It is said that a fully convolutional network can handle any image size. I don't understand.

Unlike regular CNN, a fully convolutional network reinterprets the dense layer as a convolutional operation. Specifically, we think of it as a list of kernels, each having the same size as the input (a.k.a. the activations of the previous layer) during training. This is fine if the input image at test time is larger, because the input size will be bigger, and the kernel can slide around. But it seems a problem if the image is smaller, as the input size will be smaller than the kernel.

So I wonder how a fully convolutional network can handle smaller images.

  • $\begingroup$ Do these posts 1 and 2 answer your question? $\endgroup$ May 1, 2023 at 12:57
  • $\begingroup$ No, I had read both before I wrote this question. I also read the original paper. $\endgroup$ May 1, 2023 at 13:29

1 Answer 1


Fully convolutional networks (FCNs) replace dense layers with $1\times 1$ convolutional layers in order to handle different input sizes: as $K\times K$ kernels are applied to spatial locations that can vary in number, instead a dense weight matrix has a fixed shape that can't adapt to a different input dimensionality.

Now, what about an input image that is smaller than the ones used for training?

I think the elements to consider are the following: kernel size, padding, strides and pooling layers. Considering a fixed kernel size $K$ for each convolutional layer, each time we apply a conv the activation volume will be smaller in size (width and height) unless padding is used. The same is true for strided convolutions and pooling layers: they shrink the output by a given factor (e.g. $2$).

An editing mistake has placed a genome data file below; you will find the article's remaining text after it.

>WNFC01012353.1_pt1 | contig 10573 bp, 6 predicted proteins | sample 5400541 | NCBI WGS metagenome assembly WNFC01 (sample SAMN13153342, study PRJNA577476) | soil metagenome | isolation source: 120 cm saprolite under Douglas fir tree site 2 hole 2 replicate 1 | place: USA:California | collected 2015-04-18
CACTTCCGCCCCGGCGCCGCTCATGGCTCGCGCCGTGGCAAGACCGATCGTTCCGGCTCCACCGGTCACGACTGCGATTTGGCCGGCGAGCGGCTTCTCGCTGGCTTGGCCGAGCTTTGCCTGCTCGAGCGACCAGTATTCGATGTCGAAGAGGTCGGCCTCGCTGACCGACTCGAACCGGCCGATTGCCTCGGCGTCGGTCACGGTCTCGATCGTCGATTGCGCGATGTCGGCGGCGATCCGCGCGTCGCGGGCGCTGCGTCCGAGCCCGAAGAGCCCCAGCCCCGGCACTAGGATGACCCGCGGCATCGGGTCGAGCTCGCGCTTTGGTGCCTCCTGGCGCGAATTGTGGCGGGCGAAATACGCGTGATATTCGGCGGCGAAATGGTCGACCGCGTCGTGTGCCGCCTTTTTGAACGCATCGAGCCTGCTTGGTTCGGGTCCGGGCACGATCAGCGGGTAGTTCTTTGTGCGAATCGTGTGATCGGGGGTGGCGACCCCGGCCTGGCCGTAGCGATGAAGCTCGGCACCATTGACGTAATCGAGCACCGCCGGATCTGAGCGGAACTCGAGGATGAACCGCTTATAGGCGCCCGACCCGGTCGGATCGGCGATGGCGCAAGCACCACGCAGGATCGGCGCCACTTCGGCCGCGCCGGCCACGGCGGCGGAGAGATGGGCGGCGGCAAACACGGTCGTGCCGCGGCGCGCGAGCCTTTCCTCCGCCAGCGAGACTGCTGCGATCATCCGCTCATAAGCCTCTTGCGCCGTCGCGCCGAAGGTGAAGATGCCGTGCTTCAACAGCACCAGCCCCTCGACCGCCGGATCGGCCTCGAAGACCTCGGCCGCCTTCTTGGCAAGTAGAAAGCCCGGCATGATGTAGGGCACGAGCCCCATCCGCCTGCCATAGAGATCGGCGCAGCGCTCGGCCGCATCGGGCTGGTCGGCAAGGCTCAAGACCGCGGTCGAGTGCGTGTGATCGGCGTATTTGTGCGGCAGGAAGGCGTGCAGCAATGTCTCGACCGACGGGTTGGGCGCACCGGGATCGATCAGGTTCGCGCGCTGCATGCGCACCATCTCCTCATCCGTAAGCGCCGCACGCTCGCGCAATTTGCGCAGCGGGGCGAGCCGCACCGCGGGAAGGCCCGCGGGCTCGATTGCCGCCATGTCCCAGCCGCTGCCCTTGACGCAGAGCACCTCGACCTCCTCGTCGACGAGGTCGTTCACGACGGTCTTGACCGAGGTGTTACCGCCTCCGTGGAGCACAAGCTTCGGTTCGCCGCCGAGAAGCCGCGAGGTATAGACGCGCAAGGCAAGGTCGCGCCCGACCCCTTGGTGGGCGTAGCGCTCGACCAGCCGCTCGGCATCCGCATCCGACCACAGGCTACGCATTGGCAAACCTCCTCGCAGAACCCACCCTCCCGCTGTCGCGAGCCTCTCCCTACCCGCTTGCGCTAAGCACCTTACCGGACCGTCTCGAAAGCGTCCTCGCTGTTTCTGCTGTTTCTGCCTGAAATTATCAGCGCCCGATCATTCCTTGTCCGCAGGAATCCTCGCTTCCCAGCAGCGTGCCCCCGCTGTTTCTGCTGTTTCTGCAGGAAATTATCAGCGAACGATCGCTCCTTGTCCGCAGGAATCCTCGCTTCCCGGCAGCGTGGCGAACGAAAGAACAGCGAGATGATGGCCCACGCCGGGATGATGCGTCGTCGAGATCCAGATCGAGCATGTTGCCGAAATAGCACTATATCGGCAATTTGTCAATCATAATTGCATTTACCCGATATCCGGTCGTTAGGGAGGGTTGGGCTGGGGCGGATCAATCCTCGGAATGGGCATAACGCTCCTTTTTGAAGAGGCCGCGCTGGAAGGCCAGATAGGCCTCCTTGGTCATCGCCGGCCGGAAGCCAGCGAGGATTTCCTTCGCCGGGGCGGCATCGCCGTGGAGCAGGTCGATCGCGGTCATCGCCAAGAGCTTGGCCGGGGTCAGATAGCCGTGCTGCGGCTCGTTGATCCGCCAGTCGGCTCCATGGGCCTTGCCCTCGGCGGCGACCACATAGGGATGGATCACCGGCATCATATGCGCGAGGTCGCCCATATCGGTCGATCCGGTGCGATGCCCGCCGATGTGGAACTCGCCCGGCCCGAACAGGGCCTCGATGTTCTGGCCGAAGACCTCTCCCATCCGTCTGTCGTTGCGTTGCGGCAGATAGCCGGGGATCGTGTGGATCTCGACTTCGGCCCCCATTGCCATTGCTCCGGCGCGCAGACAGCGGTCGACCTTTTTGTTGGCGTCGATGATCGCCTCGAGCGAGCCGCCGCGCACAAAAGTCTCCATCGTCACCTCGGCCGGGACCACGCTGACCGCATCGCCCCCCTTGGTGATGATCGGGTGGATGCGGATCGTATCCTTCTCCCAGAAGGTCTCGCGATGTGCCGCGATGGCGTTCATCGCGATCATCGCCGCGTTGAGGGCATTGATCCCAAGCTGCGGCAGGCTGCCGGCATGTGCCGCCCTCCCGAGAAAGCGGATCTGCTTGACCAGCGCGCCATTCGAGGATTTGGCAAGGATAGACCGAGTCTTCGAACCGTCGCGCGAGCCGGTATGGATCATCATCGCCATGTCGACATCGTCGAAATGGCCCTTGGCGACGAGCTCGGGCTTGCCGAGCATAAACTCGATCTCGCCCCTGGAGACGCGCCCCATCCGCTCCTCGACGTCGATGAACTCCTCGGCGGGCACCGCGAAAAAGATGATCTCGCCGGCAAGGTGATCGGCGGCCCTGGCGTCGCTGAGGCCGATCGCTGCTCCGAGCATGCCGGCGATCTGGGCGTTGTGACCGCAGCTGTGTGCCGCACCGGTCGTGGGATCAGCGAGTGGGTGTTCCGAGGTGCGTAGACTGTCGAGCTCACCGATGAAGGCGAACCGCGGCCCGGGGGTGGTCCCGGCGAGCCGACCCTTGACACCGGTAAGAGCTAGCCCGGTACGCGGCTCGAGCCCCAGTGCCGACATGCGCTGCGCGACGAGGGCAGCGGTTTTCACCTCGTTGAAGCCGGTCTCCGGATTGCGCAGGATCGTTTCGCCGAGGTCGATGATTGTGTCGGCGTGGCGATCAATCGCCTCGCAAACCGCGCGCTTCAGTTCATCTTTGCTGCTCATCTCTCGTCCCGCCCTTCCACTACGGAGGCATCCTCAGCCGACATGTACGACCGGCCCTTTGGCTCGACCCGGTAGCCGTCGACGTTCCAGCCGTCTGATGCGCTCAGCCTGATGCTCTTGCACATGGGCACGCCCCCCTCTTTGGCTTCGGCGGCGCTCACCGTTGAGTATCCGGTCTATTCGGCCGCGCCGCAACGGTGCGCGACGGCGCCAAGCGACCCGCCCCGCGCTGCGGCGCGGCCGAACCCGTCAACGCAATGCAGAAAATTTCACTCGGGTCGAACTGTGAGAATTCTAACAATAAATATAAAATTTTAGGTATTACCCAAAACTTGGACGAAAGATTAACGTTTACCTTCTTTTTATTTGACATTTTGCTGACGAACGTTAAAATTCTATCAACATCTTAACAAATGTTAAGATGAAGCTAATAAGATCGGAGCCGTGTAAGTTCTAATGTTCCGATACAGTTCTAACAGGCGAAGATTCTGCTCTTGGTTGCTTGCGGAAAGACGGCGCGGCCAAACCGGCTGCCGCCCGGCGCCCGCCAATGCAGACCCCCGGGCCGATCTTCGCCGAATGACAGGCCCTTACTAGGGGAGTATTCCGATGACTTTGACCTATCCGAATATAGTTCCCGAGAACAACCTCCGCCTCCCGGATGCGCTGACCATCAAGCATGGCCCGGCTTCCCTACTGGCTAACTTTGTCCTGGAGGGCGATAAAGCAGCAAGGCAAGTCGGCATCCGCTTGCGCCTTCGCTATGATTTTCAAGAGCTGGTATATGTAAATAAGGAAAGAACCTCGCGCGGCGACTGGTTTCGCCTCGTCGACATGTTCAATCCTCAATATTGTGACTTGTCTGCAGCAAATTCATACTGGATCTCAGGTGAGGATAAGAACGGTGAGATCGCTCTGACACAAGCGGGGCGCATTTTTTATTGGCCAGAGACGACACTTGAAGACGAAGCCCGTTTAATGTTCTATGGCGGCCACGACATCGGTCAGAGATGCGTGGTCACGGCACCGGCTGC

Suppose there are $L$ conv layers (without padding), and $P$ pooling layers with stride $2$, the total stride of the model is: $S=(K\times L) + 2^P$. This means that, in principle, $H\times W$ input images should be larger than the total stride, i.e. $H\ge S+1$ and $W\ge S+1$ (indeed, considering appropriate rounding to the integer part.)

So the penultimate activation map should be at least $1\times 1$ in size in order to be processed by the last point-wise convolution that makes dense predictions.

NOTE: I haven't verified this in practice, but I want to provide some intuitions and these are indeed practical constraints in order for convolutions or pooling to work at all: you cannot slide a kernel on an image that is smaller than the kernel itself. So, extending this to multiple layers you obtain $S$ (that I call the total stride, but I don't know if there is a proper name for this.)

  • $\begingroup$ Thanks for the response. I don't think FCN replaces dense layers with 1x1 convolutions where the kernel size is $1\times1\times D$. Instead, it replaces dense layers with kernels that have the same dimension as its input (dim of the previous layer) during training, such that the output of such layer is $1\times1\times N$. This means the previous layer would have to be as large as the kernel. Maybe the input image that are too small will have to be padded or resized during testing? $\endgroup$ May 1, 2023 at 17:37
  • $\begingroup$ Sure, padding or resizing will do the job. Probably for very small images you can up-sample them, forward the model, then down-sample the segmentation masks and apply them to the original image. $\endgroup$ May 1, 2023 at 20:16
  • $\begingroup$ It feels odd that I haven't seen this problem mentioned elsewhere. $\endgroup$ May 2, 2023 at 0:03

You must log in to answer this question.

Not the answer you're looking for? Browse other questions tagged .